A New York Times Best Mystery Novel of 2021
Set in 1944 Chicago, Edgar Award-winner Naomi Hirahara’s eye-opening and poignant new mystery, the story of a young woman searching for the truth about her revered older sister's death, brings to focus the struggles of one Japanese American family released from mass incarceration at Manzanar during World War II.
Chicago, 1944: Twenty-year-old Aki Ito and her parents have just been released from Manzanar, where they have been detained by the US government since the aftermath of Pearl Harbor, together with thousands of other Japanese Americans. The life in California the Itos were forced to leave behind is gone; instead, they are being resettled two thousand miles away in Chicago, where Aki’s older sister, Rose, was sent months earlier and moved to the new Japanese American neighborhood near Clark and Division streets. But on the eve of the Ito family’s reunion, Rose is killed by a subway train.
Aki, who worshipped her sister, is stunned. Officials are ruling Rose’s death a suicide. Aki cannot believe her perfect, polished, and optimistic sister would end her life. Her instinct tells her there is much more to the story, and she knows she is the only person who could ever learn the truth.
Inspired by historical events, Clark and Division infuses an atmospheric and heartbreakingly real crime with rich period details and delicately wrought personal stories Naomi Hirahara has gleaned from thirty years of research and archival work in Japanese American history.
APPLE BOOKS REVIEW
Set against the backdrop of America’s Japanese internment camps during World War II, this thrilling mystery is packed full of history and heart. Aki Ito can’t rest until she answers a heartbreaking question about her sister, Rose: Why would a woman who’s already overcome the unthinkable throw herself in front of a train? The Ito family had survived the horrors of the Manzanar camp when Rose was chosen for a reintegration program that could mark a new beginning for them. Something about her tragic death just doesn’t seem right, and an exciting mystery unfolds as the tenacious Aki doggedly pursues the answers behind it. Aki’s impressive tenacity and irreverent sense of humour guide her through a complex, ever-deepening investigation. But we were just as moved by the way Naomi Hirahara’s novel explores the deep trauma experienced by Japanese Americans at this time. Clark and Division will have you feverishly turning the pages, but it may also find you flicking away a few tears.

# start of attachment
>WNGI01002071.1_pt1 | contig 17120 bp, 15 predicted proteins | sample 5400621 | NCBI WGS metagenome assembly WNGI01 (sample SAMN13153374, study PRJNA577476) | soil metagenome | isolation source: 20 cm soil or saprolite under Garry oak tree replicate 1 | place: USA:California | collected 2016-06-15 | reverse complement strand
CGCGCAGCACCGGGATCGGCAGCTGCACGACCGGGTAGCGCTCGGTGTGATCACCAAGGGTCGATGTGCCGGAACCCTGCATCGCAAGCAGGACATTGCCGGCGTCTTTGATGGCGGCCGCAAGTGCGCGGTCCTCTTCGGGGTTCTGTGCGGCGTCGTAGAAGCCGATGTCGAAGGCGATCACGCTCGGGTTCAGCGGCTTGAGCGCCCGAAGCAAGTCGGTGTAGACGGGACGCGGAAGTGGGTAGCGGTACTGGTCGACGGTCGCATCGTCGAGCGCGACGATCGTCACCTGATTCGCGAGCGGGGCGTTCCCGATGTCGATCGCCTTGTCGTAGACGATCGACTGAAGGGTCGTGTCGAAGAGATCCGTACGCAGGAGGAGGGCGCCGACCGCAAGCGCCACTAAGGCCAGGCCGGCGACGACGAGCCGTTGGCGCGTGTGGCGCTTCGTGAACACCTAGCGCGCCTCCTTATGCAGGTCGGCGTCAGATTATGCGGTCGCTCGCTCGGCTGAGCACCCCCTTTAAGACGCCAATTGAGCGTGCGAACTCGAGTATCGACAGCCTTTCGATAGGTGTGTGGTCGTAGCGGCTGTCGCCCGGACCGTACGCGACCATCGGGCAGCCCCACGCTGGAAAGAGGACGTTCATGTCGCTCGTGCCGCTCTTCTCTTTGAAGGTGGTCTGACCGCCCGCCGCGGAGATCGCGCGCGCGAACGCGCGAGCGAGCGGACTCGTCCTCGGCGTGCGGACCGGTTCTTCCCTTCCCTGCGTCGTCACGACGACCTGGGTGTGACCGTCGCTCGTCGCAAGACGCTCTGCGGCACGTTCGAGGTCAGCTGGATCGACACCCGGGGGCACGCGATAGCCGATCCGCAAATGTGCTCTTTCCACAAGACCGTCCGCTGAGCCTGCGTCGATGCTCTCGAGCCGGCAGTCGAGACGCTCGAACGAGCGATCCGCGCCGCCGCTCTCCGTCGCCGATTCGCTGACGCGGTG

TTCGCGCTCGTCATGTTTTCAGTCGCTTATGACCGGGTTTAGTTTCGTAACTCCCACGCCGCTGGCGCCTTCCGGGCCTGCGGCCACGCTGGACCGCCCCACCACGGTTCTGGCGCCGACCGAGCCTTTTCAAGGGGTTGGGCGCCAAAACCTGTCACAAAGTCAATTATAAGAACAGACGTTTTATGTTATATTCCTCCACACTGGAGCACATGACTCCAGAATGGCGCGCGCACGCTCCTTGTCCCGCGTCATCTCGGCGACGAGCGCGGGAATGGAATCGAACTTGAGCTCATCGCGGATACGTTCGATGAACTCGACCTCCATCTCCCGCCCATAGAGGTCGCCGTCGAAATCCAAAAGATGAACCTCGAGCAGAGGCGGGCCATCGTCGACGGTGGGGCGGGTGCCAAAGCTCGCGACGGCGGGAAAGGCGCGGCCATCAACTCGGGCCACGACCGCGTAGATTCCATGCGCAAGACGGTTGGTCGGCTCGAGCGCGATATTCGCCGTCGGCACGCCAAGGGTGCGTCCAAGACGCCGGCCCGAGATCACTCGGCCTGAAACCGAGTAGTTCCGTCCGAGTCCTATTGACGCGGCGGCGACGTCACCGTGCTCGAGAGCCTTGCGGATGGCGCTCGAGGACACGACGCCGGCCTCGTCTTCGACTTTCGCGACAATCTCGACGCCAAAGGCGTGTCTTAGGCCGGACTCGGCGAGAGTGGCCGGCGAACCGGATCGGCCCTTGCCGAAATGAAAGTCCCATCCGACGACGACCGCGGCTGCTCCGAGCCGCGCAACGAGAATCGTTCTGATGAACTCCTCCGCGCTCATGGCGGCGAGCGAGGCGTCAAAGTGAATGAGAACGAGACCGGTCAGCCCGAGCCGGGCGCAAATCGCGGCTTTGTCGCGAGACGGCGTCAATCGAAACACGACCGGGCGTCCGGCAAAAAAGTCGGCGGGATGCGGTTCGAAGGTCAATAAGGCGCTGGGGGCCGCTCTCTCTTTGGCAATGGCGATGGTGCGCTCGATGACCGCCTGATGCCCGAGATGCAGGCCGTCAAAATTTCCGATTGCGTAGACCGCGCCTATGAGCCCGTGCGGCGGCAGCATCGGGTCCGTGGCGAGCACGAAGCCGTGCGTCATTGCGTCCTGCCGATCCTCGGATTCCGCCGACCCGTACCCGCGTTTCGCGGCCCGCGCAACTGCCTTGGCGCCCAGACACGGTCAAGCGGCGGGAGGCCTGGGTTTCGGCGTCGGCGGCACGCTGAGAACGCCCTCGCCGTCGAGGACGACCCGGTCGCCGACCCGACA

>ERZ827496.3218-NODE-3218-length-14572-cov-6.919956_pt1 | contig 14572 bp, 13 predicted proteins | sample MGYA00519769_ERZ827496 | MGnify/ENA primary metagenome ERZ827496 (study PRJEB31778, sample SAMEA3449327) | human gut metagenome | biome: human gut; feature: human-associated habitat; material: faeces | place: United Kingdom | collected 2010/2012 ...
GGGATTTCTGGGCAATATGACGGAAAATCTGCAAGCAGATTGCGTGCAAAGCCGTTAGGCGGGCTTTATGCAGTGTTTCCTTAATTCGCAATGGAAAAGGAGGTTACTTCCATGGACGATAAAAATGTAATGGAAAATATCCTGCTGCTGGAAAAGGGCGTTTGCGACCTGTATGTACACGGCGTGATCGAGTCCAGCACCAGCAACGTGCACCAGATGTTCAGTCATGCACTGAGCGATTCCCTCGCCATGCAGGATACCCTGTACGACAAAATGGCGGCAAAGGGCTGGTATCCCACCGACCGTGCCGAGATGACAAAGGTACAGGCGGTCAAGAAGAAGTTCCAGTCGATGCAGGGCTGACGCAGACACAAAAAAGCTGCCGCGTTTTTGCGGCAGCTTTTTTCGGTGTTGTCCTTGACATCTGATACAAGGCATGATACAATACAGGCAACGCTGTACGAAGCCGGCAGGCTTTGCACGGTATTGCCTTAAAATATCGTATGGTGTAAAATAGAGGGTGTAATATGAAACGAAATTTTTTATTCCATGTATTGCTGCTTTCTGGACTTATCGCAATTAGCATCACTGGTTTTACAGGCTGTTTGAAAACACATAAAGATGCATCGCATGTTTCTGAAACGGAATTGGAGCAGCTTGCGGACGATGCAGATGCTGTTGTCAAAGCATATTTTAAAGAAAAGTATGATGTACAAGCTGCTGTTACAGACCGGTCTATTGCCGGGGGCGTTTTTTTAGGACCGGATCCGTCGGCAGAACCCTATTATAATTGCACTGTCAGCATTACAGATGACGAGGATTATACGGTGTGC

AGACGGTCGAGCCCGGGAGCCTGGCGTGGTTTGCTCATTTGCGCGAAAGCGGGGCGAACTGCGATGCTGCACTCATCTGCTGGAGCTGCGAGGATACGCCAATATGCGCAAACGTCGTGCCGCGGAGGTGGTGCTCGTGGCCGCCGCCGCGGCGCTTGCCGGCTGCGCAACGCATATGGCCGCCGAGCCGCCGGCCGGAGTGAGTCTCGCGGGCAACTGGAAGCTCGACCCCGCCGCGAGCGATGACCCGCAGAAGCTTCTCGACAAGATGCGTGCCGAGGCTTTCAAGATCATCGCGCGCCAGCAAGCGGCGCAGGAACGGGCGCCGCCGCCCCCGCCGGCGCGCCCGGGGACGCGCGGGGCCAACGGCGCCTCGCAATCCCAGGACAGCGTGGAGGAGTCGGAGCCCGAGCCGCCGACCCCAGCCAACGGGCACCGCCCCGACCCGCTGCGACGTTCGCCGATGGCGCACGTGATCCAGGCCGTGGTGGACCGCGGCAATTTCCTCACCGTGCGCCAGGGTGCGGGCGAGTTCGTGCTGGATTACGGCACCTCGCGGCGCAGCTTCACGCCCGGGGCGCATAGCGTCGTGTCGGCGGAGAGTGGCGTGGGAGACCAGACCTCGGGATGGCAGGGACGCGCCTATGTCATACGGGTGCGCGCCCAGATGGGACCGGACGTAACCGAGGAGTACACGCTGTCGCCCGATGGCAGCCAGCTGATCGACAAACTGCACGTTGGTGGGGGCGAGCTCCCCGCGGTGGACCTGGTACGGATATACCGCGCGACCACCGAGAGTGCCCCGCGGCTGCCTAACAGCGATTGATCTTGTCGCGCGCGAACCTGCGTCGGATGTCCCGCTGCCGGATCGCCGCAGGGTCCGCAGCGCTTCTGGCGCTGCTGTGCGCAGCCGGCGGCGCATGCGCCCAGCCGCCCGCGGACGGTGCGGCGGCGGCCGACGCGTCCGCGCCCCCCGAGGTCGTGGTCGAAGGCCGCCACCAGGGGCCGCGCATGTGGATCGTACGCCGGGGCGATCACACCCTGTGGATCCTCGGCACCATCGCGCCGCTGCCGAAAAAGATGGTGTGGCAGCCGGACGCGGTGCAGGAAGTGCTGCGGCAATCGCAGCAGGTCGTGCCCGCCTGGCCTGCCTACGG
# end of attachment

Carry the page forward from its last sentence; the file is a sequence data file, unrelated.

Set during WWII, this fascinating standalone from Edgar winner Hirahara (the Mas Arai series) focuses on a Japanese American family, the Itos, who in 1942 are sent with what possessions they can carry from L.A. to the Manzanar internment camp in the California desert. In 1943, elder daughter Rose, a bright and confident young woman, is chosen to be among the first internees to be relocated to Chicago, a move that will pave the way for her family to join her. In 1944, Rose's parents and younger sister, Aki, arrive in the city, only to be informed that Rose has been run over by a subway train at the Clark and Division station, an apparent suicide. Aki refuses to believe this theory and sets out to find her sister's killer and bring that person to justice. Tantalizing clues emerge in Rose's diary, in reports gathered for the War Relocation Authority, and in Aki's tireless interviews with those who shaped Rose's life in Chicago. Elegant prose matches the meticulous research. This well-crafted tale of injustice isn't just for mystery fans.